Iran Hopes

A Weblog on Iranian Affairs (Formerly Iran Votes 2005)

Thursday, May 05, 2005

No one to trust!

This week nothing of significance has happened about the election in Iran. However, a speech by Ayatollah Shahroudi (Iran's head of judiciary)raised some debate. In his speech, Shahroudi criticised judicial officials (prosecutors and investigators) as well the police for their 'miconducts'. Some commentators argue that Shahroudi's criticism of the police was in fact aimed at undermining Ghalibaf's position. Ghalibaf claims he is a 'reformist' since, he argues, during his time in office as head of the Iranian police, he managed to bring about reform within the body under his control. In the same way, he has promised to bring about major changes in the government if he becomes a president. Shahroudi's comments on the other hand disclose that Ghalibaf's claims are just lies.
But do Iranians really need Shahroudi to remind them that what Ghablibaf is claiming is unfounded? Iranians deal with the police almost everyday: tickets for driving offences are issued by the police, passports are issued by the police, vehicle registration is processed by the police, many public places are guarded by the police, social behvaiour and social activities are monitored by the police. So the police are hugely present in Iranians daily life, which makes the police and their conduct so readily exposed to public judgement. The public does not need Mr Shahroudi to remind them of the fact that they are not feeling safe in their daily life, that the crime rate has gone up dramatically in past few years -and the police is unable to contain it, that there is nowhere that people can take their complaints of the police misconduct and expect action, that the police are as corrupted, if not more so, as other public institutions.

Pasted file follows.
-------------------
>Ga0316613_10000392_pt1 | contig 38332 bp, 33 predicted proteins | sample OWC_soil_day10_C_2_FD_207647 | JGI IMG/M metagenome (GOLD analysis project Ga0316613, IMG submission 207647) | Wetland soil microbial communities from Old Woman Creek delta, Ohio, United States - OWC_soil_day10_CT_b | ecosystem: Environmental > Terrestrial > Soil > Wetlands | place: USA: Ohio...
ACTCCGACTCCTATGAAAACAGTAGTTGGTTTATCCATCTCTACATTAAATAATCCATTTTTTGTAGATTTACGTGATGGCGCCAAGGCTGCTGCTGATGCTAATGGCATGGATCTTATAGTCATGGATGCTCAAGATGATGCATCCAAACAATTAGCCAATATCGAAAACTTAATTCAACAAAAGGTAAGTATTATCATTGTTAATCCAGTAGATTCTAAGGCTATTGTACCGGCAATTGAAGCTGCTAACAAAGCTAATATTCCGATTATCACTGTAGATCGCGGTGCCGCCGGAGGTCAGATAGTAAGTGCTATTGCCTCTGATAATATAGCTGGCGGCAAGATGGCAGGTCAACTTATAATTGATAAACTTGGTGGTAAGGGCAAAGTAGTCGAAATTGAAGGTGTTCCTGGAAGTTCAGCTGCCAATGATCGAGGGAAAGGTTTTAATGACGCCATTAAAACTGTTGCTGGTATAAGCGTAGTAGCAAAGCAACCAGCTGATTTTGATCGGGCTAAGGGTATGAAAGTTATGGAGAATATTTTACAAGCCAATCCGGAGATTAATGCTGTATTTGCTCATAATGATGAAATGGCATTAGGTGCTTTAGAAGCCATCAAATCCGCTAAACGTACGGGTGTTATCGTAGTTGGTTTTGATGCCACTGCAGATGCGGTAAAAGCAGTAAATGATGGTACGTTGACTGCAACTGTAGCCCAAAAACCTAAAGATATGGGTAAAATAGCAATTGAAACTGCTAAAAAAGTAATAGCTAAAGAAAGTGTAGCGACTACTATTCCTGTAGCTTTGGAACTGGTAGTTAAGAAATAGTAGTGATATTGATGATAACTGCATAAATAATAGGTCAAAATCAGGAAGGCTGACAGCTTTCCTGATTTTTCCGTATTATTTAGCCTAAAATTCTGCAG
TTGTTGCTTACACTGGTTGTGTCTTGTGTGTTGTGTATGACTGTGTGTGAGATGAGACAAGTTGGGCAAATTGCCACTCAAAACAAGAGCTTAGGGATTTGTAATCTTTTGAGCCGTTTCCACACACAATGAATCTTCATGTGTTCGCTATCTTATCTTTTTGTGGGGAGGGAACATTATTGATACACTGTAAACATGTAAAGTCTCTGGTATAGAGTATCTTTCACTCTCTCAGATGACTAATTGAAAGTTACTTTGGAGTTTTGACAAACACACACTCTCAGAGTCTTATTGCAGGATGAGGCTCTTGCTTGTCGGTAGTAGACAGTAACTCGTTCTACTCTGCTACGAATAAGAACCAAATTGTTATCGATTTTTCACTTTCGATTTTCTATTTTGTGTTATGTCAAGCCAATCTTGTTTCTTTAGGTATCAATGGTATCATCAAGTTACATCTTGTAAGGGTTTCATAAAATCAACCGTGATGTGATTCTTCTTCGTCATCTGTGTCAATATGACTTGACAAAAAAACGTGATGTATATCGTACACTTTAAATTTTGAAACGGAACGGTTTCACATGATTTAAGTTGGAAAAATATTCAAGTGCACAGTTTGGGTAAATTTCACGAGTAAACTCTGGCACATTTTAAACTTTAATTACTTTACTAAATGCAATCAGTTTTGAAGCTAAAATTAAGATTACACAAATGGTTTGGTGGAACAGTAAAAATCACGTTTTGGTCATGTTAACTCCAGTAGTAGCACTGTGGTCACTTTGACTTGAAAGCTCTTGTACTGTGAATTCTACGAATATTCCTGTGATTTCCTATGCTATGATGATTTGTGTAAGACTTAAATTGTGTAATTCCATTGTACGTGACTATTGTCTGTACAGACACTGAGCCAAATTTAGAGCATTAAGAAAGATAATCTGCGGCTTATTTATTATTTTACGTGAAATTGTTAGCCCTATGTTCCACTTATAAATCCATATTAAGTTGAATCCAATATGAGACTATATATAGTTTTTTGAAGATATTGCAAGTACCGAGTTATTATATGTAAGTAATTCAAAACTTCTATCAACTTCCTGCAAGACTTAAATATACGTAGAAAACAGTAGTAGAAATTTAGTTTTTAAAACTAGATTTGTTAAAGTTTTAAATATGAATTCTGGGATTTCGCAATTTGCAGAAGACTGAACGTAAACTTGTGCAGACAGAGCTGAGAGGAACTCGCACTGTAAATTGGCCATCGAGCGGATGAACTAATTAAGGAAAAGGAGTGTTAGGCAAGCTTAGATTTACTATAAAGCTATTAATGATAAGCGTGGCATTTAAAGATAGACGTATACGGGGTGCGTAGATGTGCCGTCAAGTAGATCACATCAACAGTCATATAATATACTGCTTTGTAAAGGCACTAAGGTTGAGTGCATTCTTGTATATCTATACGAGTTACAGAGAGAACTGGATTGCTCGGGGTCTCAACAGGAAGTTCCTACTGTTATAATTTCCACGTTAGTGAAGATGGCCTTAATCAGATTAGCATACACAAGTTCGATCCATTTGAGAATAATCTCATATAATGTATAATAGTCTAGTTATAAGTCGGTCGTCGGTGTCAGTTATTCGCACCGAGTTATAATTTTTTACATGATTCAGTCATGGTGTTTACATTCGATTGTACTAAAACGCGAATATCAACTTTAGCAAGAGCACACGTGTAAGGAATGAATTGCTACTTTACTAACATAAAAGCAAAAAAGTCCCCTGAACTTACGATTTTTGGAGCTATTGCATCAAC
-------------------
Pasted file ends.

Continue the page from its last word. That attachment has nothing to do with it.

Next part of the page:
Besides, who is Shahroudi to criticise the police? The situation in the judiciary is far worse than what we see in the police. Corruption is widespread, there's no justice but justice denied in Iranian judiciary. People have taken justice in their own hands. Besides, the police infringments upon the rights of the people is not without the judiciary's tolerance, ignorance, or support. In fact, as Shahroudi himslef admitted, in most of the cases they do so with previous permission from a judge or prosecutor.

Thus, I do not see any significance in Shahroudi's speech. He just repeated what we all already knew. His speech did not make Ghalibaf's status any worse than what it had already been. Ghalibaf's past is known to the public. Same is true about other candidates. In fact, as we get closer to the election, the task for Iranians in not to decide which candidate they trust the most. Rather, they are having a hard time deciding whom they can be mistrustful of the least.


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